logical thinking/problem solving games

Discussion in 'Third Grade' started by Jenlovestoteach, Dec 26, 2007.

  1. Jenlovestoteach

    Jenlovestoteach Comrade

    Jun 15, 2006
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    Dec 26, 2007

    For those who don't know, I am an enrichment teacher in my building and work with all grade levels throughout the year... When we get back from break I am about to begin working with our 3rd grade and on Friday the teachers left me with the thought that they want to do a 6 week (30 minute sessions once a week) unit on math games/logical problem solving... I have great books of logic puzzles and deductive reasoning that my 4th graders love and they would be a stretch for 3rd grade but doable... I was wondering if anyone has any other resources that you think would be helpful... Is there a teamwork problem solving activity that would be appropriate that could last them 2 or 3 sessions maybe? thanks in advance!!
  3. Caesar753

    Caesar753 Multitudinous

    Jun 10, 2007
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    Jan 15, 2008

    You could arrange a classroom mystery where students have to work together in teams to solve the case.

    For a quick game here or there, you can play What's Behind the Green Glass Door, the camping game, or the line game.

    All of the games have the same two rules:
    1. When you figure out the game, you have to join in and give a statement proving that you've figured out the game.
    2. You can't tell anyone else how to play the game. They have to figure it out for themselves.

    What's Behind the Green Glass Door is the most difficult of the three games. You make a series of statements which include one thing you can have or do, and one thing you can't have or do. For example:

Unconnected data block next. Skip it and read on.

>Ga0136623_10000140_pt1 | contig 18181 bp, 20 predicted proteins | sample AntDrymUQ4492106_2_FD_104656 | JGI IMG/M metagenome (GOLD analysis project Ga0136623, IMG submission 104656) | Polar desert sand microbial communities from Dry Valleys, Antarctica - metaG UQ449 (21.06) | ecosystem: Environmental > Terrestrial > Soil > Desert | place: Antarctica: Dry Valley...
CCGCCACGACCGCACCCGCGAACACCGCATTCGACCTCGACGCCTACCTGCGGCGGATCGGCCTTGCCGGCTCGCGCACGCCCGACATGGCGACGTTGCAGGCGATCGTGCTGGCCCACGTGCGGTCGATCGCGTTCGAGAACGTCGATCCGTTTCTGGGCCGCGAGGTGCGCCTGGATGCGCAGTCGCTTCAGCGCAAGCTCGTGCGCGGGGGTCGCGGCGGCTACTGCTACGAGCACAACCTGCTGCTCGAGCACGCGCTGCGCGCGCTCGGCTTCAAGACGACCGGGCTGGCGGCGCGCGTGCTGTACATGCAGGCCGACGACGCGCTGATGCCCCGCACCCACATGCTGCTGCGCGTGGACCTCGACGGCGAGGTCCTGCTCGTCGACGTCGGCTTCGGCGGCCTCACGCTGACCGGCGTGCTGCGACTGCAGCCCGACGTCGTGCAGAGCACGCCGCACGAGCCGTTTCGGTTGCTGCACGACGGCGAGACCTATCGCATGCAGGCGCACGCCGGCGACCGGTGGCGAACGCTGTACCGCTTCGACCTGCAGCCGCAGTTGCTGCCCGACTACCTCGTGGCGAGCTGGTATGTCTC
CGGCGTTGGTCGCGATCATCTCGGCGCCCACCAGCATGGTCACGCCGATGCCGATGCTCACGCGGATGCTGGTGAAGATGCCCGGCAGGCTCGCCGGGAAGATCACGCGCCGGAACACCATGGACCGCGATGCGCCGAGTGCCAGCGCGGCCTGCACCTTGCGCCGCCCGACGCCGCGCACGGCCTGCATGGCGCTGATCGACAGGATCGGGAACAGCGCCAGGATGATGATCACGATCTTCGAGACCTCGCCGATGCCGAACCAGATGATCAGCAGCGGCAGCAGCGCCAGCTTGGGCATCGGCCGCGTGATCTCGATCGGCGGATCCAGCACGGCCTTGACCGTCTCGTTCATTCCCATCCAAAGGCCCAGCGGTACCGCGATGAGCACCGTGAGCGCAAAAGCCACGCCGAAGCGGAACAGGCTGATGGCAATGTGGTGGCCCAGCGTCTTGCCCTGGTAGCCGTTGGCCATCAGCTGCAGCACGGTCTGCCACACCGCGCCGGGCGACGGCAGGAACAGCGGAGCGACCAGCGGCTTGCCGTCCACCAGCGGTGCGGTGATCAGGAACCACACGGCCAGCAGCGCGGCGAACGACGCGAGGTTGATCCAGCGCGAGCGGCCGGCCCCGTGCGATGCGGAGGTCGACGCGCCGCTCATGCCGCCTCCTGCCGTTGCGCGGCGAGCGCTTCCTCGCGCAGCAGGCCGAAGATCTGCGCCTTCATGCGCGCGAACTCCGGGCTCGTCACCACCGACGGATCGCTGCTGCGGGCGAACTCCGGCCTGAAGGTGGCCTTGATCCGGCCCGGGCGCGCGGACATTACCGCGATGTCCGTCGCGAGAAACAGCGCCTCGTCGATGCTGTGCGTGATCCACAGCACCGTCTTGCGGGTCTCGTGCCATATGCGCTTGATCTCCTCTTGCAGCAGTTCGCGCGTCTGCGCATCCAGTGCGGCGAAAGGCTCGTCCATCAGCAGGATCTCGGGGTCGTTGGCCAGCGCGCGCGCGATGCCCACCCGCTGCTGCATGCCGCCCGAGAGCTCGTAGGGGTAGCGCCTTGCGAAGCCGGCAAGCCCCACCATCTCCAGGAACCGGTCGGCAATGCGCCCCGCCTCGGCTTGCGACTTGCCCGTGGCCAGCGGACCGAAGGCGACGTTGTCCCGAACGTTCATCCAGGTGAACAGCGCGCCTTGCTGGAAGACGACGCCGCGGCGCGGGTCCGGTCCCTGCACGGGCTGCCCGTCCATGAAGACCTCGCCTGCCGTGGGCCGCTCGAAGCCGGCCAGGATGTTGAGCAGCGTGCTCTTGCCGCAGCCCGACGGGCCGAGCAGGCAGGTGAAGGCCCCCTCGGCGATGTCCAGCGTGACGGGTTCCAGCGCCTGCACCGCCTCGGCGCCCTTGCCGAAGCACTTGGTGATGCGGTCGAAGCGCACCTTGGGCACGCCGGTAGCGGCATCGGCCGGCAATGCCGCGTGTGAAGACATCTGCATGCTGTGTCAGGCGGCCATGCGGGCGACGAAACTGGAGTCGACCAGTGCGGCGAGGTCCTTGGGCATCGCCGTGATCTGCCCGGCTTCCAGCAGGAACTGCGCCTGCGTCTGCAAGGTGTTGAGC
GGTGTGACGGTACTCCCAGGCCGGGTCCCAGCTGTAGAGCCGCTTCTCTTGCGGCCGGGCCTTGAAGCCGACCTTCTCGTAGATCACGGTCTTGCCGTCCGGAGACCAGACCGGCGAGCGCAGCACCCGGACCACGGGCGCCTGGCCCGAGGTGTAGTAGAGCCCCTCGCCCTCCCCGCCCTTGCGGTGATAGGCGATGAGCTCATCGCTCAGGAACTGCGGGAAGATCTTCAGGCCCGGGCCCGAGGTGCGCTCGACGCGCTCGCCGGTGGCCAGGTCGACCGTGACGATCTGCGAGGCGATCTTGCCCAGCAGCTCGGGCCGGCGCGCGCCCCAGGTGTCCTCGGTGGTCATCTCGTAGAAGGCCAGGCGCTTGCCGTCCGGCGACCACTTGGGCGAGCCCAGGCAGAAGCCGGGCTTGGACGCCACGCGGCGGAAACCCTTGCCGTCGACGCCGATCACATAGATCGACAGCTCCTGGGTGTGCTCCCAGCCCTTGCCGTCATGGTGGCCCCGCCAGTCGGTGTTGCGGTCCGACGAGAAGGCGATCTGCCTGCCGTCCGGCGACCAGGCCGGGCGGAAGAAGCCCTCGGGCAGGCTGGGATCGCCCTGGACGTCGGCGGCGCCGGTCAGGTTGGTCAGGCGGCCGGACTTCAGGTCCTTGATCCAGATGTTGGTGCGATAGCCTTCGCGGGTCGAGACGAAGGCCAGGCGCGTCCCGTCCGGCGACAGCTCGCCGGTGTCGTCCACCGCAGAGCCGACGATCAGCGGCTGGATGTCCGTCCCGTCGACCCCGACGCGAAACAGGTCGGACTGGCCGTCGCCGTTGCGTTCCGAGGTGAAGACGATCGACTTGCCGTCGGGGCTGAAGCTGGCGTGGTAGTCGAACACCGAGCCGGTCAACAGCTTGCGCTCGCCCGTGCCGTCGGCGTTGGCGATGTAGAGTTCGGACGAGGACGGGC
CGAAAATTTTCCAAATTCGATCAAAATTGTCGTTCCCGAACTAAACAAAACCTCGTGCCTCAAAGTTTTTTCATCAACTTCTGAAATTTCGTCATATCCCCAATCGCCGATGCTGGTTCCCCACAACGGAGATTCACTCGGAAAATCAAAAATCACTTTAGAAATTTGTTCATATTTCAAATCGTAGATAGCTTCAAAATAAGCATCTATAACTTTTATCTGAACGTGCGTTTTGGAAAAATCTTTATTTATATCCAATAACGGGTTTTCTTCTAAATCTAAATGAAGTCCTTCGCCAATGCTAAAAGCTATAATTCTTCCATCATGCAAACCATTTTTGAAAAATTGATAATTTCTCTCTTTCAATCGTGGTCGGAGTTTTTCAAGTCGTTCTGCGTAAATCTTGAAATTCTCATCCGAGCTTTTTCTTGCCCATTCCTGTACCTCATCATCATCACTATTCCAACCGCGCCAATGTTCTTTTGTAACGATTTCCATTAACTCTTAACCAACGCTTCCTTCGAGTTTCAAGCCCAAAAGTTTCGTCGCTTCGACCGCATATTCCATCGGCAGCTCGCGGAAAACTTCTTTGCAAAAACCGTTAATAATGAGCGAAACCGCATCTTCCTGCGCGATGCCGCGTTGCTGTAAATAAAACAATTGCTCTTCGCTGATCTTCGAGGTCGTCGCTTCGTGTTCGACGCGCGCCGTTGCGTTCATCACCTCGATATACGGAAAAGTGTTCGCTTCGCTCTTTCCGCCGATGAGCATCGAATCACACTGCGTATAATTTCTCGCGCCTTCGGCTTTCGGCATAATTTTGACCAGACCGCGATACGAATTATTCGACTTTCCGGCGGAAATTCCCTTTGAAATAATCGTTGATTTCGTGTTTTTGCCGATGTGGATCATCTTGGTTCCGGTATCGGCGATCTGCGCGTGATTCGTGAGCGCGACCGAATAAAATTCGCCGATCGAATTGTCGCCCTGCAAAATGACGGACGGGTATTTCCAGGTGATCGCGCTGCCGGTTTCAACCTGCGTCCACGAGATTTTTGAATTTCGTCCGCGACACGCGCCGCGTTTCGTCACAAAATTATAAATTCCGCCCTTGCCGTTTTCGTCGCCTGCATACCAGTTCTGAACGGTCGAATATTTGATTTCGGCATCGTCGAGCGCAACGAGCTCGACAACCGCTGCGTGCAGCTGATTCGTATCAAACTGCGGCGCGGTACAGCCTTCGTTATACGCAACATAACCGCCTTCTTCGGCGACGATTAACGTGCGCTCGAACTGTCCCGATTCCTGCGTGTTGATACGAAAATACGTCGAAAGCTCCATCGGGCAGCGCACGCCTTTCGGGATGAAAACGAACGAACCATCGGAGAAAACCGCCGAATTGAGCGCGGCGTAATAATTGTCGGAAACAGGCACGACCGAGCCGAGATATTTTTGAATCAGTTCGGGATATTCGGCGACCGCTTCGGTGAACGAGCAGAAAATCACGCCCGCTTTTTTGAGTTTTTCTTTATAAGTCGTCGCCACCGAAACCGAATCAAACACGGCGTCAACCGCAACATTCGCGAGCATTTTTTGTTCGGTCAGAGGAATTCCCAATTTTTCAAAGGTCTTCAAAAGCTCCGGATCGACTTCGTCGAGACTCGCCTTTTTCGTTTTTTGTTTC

You can have a cheeseburger, but you can't have a hamburger.
    You can't take math, but you can take spelling.
    You can see, but you don't have any eyes.
    You can live in Mississippi, but you can't live in Florida.
    You can sleep, but you can't take a nap.
    You can be named Timmy, but you can't be named John.

    Basically, kids have to figure out that they can have or do anything with double letters. If it doesn't have double letters, you can't have or do it. It's hard and can take all year to figure out. Might be too hard for the little ones.

    The camping game involves each student bringing a particular item on a camping trip. Usually you start out by saying something like: "Hey kids! Did you hear that we're going camping next week? I think I'm going to bring a dolphin. Marcus, what are you going to bring?" Marcus says he's going to bring a sleeping bag. "I'm sorry, Marcus, but you can't bring a sleeping bag. Why don't you bring something else?"

    Kids have to figure out that they can only bring things that begin with the same letter that their first name starts with. You can give clues by saying stuff like "Marcus, you can't bring a sleeping bag, but maybe Stephanie wants to bring one."

    The line game involves drawing various lines across the room, from one thing to another. It helps to point from one thing to another. The key is that you always say "okay" before drawing the line.
    "Okay, you can draw a line from the TV to the clock."
    "Okay, you can draw a line from this pen to that wall."
    To really throw them off, draw a line between the Statue of Liberty and your house, or something.
  4. mrachelle87

    mrachelle87 Fanatic

    Aug 30, 2006
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    Jan 15, 2008

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